Chris Banaszek, Customer Service Manager for cPanel, Inc., started with the company almost 10 years ago, and he has seen the company through many changes. Through all of this, Chris has been a mainstay for our Partners and clients, lending a familiar face and voice to our users. Read how he got started and a small taste of what he’s seen – all in his own words.
As I approach my 10 year anniversary with cPanel Inc., I thought it would be fun to reflect on how I got my start with the company. I began with cPanel October 2, 2002, only the company was called DarkORB Communications Inc. (I have pay stubs to prove it)! We didn’t have a jobs site boasting all the awesome benefits, there was no new hire orientation, and brothers, Nick and Dave Koston, handled just about everything from development and support, to licensing and customer service.
My “interview” was basically a conversation about the job, followed by Nick extending a job offer (on a one week trial basis) – no pressure! The “office” was actually one of the rooms in Nick’s house, in Scranton, PA (and later, the 3rd floor of Nick’s house in White Haven, PA). Add to that, the locations in White Haven, PA, on Kirby (in Houston), and now, W. Alabama, and this marks the 5th location I have been at with cPanel (not counting all the floor moves within the current office).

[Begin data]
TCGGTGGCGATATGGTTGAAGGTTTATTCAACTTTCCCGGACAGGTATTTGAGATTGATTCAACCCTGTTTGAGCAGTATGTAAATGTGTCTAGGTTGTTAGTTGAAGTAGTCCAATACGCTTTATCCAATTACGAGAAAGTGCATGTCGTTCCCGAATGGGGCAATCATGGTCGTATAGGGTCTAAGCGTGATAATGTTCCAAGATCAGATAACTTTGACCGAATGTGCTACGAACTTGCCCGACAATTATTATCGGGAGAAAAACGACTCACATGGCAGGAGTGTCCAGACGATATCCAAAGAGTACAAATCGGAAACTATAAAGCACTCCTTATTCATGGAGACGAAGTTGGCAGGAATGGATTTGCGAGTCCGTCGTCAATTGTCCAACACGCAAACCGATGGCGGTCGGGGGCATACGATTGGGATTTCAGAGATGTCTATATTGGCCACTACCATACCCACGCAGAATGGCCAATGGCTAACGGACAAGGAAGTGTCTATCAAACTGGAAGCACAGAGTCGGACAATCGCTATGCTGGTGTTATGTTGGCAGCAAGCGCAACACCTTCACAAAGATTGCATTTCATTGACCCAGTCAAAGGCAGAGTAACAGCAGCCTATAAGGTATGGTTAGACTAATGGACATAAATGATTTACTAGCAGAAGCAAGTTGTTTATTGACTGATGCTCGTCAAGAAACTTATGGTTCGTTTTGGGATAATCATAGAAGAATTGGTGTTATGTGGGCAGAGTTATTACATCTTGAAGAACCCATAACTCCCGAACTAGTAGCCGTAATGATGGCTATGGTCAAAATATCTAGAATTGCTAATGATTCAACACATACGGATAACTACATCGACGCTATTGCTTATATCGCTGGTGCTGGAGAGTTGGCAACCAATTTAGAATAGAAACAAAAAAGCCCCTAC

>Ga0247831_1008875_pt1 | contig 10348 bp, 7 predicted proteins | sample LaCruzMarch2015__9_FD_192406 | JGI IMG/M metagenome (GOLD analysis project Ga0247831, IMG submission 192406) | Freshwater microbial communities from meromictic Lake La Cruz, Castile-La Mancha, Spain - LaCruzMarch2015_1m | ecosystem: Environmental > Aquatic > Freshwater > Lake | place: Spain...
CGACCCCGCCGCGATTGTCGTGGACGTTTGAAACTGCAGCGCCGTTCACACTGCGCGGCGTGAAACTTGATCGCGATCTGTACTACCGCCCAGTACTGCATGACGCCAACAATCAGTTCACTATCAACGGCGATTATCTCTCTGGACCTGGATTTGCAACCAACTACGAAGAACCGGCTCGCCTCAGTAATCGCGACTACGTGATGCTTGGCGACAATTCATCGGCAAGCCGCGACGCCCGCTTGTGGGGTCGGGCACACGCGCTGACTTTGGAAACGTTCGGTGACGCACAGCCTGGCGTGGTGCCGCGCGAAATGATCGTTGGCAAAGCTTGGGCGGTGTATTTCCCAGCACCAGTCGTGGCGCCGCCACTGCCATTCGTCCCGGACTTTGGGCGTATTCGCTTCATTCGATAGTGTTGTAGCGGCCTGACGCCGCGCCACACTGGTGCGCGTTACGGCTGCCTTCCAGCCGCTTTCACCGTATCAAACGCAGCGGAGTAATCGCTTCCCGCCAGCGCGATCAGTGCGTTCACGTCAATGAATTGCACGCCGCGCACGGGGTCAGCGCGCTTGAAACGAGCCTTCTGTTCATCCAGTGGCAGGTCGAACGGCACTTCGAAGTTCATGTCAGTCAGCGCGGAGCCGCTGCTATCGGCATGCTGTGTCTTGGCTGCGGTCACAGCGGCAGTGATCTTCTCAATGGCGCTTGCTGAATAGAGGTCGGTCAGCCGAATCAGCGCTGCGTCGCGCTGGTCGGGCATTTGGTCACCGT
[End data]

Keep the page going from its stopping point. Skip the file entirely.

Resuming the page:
After the first week was over, I remember feeling a bit out of my league, and since I was on a one week trial, I felt I wasn’t going to be qualified enough to stay on. If I remember correctly, I started to thank Nick for the opportunity to work for him and his response was totally not what I expected! He wanted me to stay on and continue taking care of things. I am extremely thankful he not only gave me the opportunity to work for him, but also gave me a chance to learn about the exciting web hosting industry.
By 2003, cPanel began to grow in size, and my role started to take shape. I started taking phone calls shortly thereafter (Nick purchased a cell phone, placed the number on the website and told me to answer it when it rang). It was definitely “learn-as-you-go” training. I had no idea what types of customers would be calling or what questions they would have, but it made for an interesting learning experience, and before too long, I was on a first-name basis with most of our Partners.
I eventually started processing orders and payments for One Time Licenses, which were, at the time, the only termed license package we offered. That same year, we added 1, 2 and 3 Year Licenses for dedicated servers, which allowed a lot more customers to buy. Initially, all orders were handled manually via manual emails, sending links for payments via credit card or PayPal and manual email reminders for renewals. It definitely makes me appreciate the automation (such as the cPanel Store, automated renewal reminders and better payment options/methods) we have added since then!